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Long Live the SUV?

The sport utility vehicle must feel like rock n’ roll, it has been proclaimed dead too often to count.

Yet scarcely a week goes by without headlines about a hybrid SUV winning a “green car” award, or even an “extreme hybrid” that soon may get more than 150 miles per gallon.

The SUV has increased hipness in recent years in terms of exterior looks, and safety ratings, and even gas mileage is improving.

So why all the exaggerations about its demise?

People Are Still Talking About SUVs

Traffic“The SUV craze was a bubble and now it is bursting,” automotive economist George Hoffer told The Boston Globe recently. “It’s an irrational vehicle. It’ll never come back.”

Coming back insinuates something left in the first place. A look around on any roadway likely will indicate otherwise. 

Drive by a dealership, and people are staring at sticker prices in SUV windows.

They always will attract families, with dads who don’t want a station wagon, and moms avoiding the dreaded minivan. Right?

Green Car

Is America Really Going Green?

April 2008 sales figures for SUVs disagree, certainly there are indications that gas prices are changing consumer patterns.

Add other factors, such as criticism of things including safety and pollution, and a growing “greening” of America, it’s certainly reasonable that some people predict the end of the SUV’s run of popularity.

Maybe it’s just a question of when. When will we see the return of roadways filled with only cars?  Come to think of it, wouldn’t it make driving easier due to improved lines of sight?

The Perfect Suburban Vehicle

SuburbiaAs the automotive industry adapts to the changed marketplace, SUVs have become more streamlined and aerodynamic. It’s hard to imagine being attracted today to the old Jeep and Land Rover models.

So perhaps it’s just a matter of how future SUVs will look and perform. We know growth of the suburbs helped spur the great SUV sales, with soccer moms galore rolling them off the lot.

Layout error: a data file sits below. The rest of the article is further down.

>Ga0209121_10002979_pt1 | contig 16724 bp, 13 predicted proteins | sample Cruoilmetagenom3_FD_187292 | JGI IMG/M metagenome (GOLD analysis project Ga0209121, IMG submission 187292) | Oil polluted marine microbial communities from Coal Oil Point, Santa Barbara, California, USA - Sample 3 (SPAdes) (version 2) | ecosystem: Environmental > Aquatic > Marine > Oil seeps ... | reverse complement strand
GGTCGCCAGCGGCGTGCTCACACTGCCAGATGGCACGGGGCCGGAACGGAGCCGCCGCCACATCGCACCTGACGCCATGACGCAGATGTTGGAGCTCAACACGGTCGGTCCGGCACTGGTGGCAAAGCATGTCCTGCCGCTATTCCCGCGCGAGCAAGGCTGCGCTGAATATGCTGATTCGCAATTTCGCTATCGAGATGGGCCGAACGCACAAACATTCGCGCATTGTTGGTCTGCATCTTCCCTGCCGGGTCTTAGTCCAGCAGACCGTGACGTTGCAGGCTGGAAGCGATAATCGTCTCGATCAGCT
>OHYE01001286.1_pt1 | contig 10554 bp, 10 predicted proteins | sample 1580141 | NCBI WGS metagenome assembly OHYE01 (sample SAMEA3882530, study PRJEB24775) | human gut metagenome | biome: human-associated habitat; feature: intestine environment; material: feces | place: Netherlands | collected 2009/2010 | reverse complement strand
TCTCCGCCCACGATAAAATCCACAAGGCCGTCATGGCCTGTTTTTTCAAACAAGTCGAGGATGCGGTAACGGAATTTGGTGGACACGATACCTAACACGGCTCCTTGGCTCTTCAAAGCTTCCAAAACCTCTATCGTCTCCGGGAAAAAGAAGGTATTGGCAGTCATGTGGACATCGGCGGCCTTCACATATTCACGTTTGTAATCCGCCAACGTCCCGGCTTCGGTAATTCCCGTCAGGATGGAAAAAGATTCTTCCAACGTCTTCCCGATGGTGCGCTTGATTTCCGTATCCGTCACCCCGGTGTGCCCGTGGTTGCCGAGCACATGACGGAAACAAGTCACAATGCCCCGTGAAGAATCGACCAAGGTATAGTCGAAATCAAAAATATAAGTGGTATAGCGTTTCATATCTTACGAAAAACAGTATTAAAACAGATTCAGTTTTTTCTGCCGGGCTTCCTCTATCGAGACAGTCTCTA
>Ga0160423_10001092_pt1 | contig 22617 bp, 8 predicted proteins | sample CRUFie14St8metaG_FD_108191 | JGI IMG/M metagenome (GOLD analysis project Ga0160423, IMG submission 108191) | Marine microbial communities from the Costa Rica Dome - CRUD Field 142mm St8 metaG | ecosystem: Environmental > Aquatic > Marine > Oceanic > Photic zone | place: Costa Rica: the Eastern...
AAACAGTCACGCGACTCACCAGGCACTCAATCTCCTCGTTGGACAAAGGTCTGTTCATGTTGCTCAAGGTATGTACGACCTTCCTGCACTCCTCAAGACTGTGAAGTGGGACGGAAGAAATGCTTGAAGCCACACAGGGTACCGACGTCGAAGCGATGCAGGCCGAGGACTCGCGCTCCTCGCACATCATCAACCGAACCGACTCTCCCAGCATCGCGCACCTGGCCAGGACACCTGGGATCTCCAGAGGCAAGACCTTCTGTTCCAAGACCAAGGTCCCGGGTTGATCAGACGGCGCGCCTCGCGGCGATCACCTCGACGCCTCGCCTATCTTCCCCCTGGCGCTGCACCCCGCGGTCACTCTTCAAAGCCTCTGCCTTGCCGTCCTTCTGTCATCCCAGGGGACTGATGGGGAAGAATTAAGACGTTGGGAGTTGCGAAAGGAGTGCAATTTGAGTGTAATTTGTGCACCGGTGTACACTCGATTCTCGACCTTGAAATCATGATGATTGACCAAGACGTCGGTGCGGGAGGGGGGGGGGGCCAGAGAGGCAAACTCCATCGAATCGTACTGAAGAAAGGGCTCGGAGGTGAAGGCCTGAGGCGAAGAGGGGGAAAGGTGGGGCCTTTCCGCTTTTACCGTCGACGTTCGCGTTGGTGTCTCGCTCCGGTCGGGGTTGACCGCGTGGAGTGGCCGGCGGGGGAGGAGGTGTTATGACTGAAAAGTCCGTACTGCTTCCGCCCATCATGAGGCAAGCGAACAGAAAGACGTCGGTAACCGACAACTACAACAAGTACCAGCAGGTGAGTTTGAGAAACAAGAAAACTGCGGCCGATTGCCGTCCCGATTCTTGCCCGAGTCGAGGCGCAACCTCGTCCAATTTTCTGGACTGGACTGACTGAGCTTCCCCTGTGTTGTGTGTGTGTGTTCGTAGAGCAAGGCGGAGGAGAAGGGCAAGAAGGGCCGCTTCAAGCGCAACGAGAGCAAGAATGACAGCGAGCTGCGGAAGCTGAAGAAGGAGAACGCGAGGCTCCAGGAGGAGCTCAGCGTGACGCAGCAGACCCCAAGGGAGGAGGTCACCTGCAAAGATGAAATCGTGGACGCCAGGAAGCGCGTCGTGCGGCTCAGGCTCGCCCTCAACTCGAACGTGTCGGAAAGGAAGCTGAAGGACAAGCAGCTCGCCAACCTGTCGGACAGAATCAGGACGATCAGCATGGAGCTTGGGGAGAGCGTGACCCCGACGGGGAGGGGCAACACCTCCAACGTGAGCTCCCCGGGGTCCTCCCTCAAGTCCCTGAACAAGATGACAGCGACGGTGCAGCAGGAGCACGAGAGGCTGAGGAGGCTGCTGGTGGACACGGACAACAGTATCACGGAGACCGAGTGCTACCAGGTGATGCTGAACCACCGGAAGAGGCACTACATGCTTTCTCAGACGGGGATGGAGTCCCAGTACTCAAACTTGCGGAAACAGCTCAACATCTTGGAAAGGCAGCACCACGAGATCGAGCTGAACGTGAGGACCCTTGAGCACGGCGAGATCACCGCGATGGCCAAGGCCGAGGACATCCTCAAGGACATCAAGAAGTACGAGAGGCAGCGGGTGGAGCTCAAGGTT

Suburbs are expected to continue to grow, and with them a growing marketplace for the perfect suburban vehicle.

What’s Coming Next?

Of course it’s impossible to predict the future, but let’s examine two recent examples of how the SUV might reinvent itself.

Chevy Tahoe Hybrid

Tahoe Hybrid

Image from Wikio
When the Chevrolet Tahoe Hybrid SUV was named the 2008 Green Car of the Year at the Los Angeles Auto Show, many people scratched their head. A gas-guzzling SUV as the greenest car?

The 2008 Tahoe Hybrid gets 21 to 22 miles per gallon in fuel efficiency on a vehicle with a V8 that carrys a full-size SUV of about 5,000 pounds.

Ultimately Chevrolet was honored for applying technology that delivered a 30-percent gas mileage improvement in the Tahoe, as well as the ability to use the new technology in other cars.

Extreme Hybrid SUV

Image from Auto Nager
Extreme Hybrid SUVThis year, AFS Trinity Power Corp. has touted its XH-150s, an “Extreme Hybrid” SUV that the company claims will get more than 150 miles per gallon, and move 0 to 60 mph in less than 7 seconds

The figures were for a medium-sized family SUV.

This hybrid focuses more on use of electricity, unlike the typical hybrid today that most often relies on gas. 

The intent, according to the company, is to license the technology to automakers to use the XH drive train in their SUVs, and other vehicles.

The Jury is Out

There’s no certainty that a 30-percent gas mileage improvement, or even 150 miles per gallon, will save the SUV. 

Empty Jury BoxHowever both cases above illustrate that the SUV is important enough to tinker with to keep it in the adoring eyes of the buying public.

Just as rock n’ roll doesn’t sound like it did in 1956, the SUV of tomorrow won’t look and act like the original military vehicles that spawned them. 

Yet Rock n’ roll remains.  Will the SUV?